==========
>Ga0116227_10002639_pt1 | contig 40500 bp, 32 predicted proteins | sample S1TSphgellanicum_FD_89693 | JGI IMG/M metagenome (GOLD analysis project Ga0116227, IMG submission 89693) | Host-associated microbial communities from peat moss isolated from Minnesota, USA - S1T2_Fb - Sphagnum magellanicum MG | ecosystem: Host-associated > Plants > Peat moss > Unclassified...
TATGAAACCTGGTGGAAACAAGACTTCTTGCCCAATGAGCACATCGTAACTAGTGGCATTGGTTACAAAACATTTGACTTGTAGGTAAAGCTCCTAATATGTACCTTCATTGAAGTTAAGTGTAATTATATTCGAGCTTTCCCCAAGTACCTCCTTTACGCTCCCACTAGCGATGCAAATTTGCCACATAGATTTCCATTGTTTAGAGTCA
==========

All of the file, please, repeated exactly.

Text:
>Ga0116227_10002639_pt1 | contig 40500 bp, 32 predicted proteins | sample S1TSphgellanicum_FD_89693 | JGI IMG/M metagenome (GOLD analysis project Ga0116227, IMG submission 89693) | Host-associated microbial communities from peat moss isolated from Minnesota, USA - S1T2_Fb - Sphagnum magellanicum MG | ecosystem: Host-associated > Plants > Peat moss > Unclassified...
TATGAAACCTGGTGGAAACAAGACTTCTTGCCCAATGAGCACATCGTAACTAGTGGCATTGGTTACAAAACATTTGACTTGTAGGTAAAGCTCCTAATATGTACCTTCATTGAAGTTAAGTGTAATTATATTCGAGCTTTCCCCAAGTACCTCCTTTACGCTCCCACTAGCGATGCAAATTTGCCACATAGATTTCCATTGTTTAGAGTCA